There are five general learning styles that you can be sorted into: aural, visual, kinesthetic, verbal and logical. You can manipulate any environment by focusing on the key aspects of the learning style that fits best with your personality. There are tests that you can take to find out what learning style you are, but it isn’t necessary. I have personally benefitted from implementing a mix of all the learning styles into my studying routine, and I found that it helps me comprehend the material from a variety of different directions I might not have thought of previously.
The third learning style is kinesthetic learning. Kinesthetic means you are more drawn to hands-on activities where you can engage in your learning – learning where you can get physical. Many students wrongfully assume that it is hard to be hands-on in a college class, but it doesn’t have to be. Trying out kinesthetic learning can be one of the most fun styles you can incorporate into your study schedule, as there are a lot of different things you can do to learn your material through movement and creativity.
First, find ways to engage in your class. If your professor puts slides up on BlackBoard, print them out and write on them in class. If you are fidgety and cannot stand the thought of sitting still for hours at a time, invest in thinking putty or a fidget cube to curb your restlessness, as long as you are not disturbing anyone and not distracting yourself. Try associating different textures with different classes so you can engage more specifically. You can try pasting different textures into your notes, using notebooks with certain textures and forms and associating scented markers or colorful pencils with your class. Association can help you with recall during an exam as well – you won’t have a cheat sheet, but you will remember touching furry material while studying a question.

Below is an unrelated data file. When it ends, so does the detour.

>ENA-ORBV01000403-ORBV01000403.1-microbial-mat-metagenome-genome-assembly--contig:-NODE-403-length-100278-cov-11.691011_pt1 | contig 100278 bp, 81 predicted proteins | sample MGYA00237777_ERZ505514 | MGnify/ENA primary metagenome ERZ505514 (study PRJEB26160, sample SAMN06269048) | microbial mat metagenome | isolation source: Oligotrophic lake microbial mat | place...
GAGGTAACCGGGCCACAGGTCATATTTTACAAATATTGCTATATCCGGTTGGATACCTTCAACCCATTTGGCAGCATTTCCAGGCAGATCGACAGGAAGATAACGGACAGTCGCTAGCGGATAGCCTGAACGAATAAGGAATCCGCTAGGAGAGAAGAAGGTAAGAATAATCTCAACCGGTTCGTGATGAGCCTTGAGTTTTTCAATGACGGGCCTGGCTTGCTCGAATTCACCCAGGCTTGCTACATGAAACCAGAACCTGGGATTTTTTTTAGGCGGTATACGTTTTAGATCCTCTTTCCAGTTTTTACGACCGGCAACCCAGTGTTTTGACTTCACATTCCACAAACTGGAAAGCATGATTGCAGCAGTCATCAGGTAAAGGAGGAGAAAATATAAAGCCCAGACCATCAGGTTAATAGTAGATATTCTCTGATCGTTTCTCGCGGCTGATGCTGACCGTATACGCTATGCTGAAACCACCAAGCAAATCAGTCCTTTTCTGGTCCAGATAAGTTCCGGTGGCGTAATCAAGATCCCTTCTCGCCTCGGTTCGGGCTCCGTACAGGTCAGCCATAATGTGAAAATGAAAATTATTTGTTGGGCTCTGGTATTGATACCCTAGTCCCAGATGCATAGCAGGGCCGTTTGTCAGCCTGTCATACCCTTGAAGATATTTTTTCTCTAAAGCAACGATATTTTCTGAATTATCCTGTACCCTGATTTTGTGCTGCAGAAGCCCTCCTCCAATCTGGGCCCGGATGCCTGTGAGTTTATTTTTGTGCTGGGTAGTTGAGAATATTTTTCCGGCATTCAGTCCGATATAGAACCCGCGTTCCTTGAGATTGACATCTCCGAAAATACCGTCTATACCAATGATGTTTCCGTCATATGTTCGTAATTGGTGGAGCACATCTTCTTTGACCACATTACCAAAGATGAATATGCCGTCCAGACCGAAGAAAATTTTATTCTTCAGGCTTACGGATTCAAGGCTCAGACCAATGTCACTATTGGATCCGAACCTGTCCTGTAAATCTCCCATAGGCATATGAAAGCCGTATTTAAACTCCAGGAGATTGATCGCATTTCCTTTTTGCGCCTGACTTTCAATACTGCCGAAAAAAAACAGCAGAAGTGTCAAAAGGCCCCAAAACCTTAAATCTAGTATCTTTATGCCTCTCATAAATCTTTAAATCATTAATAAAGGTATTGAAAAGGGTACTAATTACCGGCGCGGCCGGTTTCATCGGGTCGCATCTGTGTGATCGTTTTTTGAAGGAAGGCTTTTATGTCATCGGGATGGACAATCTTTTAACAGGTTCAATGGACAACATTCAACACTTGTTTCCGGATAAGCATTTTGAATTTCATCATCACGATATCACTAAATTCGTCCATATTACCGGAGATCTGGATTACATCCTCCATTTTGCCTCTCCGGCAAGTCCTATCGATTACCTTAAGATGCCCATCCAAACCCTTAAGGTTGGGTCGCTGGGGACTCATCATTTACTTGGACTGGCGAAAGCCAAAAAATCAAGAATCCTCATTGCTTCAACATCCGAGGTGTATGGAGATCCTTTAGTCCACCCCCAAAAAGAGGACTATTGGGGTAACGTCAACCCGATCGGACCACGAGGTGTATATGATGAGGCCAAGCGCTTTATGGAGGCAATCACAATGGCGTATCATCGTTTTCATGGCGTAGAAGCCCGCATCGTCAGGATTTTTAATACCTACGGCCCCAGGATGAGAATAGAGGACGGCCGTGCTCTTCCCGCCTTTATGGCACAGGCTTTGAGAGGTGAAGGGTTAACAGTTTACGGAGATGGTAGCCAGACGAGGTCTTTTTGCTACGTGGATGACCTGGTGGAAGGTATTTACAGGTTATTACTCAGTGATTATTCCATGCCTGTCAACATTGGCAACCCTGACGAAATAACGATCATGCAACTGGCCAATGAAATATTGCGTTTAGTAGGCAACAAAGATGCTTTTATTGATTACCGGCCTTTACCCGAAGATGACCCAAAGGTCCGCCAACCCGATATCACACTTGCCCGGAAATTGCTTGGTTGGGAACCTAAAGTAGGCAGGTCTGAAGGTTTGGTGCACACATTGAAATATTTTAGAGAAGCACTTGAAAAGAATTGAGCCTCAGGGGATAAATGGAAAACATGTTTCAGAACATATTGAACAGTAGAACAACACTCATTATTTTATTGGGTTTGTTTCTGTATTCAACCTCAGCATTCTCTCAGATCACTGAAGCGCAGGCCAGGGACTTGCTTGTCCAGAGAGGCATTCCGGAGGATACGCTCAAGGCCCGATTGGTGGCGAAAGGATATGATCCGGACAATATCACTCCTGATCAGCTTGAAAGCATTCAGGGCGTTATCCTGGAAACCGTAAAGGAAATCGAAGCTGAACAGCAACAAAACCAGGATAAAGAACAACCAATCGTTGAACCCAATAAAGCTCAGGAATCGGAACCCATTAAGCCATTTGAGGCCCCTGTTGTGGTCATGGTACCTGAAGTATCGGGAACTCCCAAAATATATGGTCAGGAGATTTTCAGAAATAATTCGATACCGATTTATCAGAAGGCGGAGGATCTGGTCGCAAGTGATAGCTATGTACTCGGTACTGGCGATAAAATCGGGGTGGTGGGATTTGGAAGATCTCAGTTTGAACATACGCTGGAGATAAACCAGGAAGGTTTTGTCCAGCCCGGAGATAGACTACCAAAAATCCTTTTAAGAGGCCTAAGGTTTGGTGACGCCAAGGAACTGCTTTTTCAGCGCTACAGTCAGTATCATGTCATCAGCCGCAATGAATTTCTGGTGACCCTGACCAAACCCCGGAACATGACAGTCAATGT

Second, find activities for children (or make your own) that break down how you can act out what you have just learned. Children’s lesson plans sometimes have insightful ways to engage students in classroom learning. You can do practice activities, experiments or your own exercises at home during different points in the semester; it will help you absorb the information better than just taking notes. Because these lesson plans are simpler and broken into easy-to-comprehend sections, they can help make a normally difficult topic easier to digest.
Finally, have fun. There are a lot of ways that you can learn as a physical learner. You can put on a skit for yourself and record it, engaging completely in props and activities so that you can cement what you learned. You can take an improv class to learn how to better be in tune with your body and mind. You can even utilize empty classrooms – if you find out when your class’s room is empty, you can go in and write all over the whiteboard, practice your speech or simply study using the room as an inspiration.
Next time, speak your learning into existence through verbal learning.